Carlyle at His Zenith (1848-53)

By David Alec Wilson | Go to book overview

VIII
HENRY LARKIN IS TURNED FROM LITERATURE (1852)

MORE than a year after receiving the letter from Carlyle of 29.12.50,1 Henry Larkin wrote again and incidentally revealed without intending it that he meant to take to writing. "Again by return of post," he tells us,2"I received as kind a letter as one man ever wrote to another. And that letter finally decided for me that literature was not a possibility to which I could ever look, without some far more urgent call than any I had yet been conscious of."

The letter was typical, and is still worth reading.--

'CHELSEA,

29th March, 1852.

DEAR SIR,--

'Your letter is very kind and good; and I know very well, by old experience of my own, what it means. In a world so full of contradiction and confusion I may honestly accept your loyal feeling towards me with thanks and satisfaction; and to yourself also it signifies much that you have such feelings, and have found some course for them, in days like ours. Persist in that disposition, whatever hindrances occur, so long as you can.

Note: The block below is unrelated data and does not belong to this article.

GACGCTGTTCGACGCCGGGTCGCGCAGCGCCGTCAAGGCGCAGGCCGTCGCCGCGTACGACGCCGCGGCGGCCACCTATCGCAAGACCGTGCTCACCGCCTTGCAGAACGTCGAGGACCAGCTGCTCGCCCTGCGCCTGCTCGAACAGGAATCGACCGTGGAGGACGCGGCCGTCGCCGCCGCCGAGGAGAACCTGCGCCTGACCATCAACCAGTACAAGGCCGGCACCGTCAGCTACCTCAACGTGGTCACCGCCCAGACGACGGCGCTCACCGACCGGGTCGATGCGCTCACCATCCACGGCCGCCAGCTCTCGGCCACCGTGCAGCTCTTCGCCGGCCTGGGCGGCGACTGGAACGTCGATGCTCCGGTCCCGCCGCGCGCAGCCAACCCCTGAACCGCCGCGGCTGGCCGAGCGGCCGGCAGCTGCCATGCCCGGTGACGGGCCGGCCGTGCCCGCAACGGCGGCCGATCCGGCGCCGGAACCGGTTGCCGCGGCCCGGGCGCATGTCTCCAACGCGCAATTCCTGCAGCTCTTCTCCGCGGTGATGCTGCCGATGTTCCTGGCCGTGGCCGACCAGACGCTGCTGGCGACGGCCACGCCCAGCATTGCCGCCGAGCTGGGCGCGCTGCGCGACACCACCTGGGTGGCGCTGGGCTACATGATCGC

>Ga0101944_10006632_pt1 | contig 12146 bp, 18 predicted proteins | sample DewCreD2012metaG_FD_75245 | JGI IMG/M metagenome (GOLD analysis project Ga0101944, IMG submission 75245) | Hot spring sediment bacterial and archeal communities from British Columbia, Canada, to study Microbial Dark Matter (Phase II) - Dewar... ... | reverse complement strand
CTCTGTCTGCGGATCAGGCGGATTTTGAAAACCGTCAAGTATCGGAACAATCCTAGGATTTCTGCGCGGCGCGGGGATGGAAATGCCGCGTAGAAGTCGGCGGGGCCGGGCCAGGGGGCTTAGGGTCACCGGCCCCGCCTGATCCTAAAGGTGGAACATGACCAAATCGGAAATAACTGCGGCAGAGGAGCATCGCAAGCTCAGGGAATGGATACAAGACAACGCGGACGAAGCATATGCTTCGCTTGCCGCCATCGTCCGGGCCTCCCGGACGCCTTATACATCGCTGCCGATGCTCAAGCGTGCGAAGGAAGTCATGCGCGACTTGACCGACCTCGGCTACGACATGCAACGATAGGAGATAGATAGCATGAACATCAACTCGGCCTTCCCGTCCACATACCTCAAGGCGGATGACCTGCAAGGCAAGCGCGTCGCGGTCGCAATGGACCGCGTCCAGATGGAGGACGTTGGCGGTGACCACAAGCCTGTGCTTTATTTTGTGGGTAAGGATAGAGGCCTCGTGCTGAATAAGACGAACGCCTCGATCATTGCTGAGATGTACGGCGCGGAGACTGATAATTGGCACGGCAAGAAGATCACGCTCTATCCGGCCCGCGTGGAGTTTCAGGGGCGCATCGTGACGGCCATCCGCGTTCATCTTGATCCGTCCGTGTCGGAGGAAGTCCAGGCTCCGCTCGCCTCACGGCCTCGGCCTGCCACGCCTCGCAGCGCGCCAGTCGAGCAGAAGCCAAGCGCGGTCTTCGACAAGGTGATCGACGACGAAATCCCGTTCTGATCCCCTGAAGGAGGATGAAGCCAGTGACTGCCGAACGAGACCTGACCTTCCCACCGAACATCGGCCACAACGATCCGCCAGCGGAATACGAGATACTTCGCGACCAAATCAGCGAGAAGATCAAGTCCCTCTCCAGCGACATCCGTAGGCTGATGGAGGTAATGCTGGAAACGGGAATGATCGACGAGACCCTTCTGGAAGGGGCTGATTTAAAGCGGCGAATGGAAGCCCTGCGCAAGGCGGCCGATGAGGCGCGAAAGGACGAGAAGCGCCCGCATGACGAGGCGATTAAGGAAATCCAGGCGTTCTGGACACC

'If I have ever taught you any truth, let me offer or reiterate this one advice about it, That you be earnest, without delay, to do it; and not at all earnest to say it, but rather careful not to say it, till the irresistible necessity arrive. If such necessity never arrive, then understand that you are all the richer; you have the thing still circulating in your blood and life, and have not thrown it out of you, it or any part of it, by speech. This is truer than perhaps you think at present; you will see it better by and by. Of all the devouring Molochs to which souls "pass through fire," and are burnt, too truly, into phantasmal

____________________
1
Book XIX, Chap. III.
2
Carlyle and Mrs. Carlyle, A Ten Years' Reminiscence, by Henry Larkin , Brit. Quart. Review, July, 1881, pp. 28-84, and for the letter, pp. 31-2.

-399-

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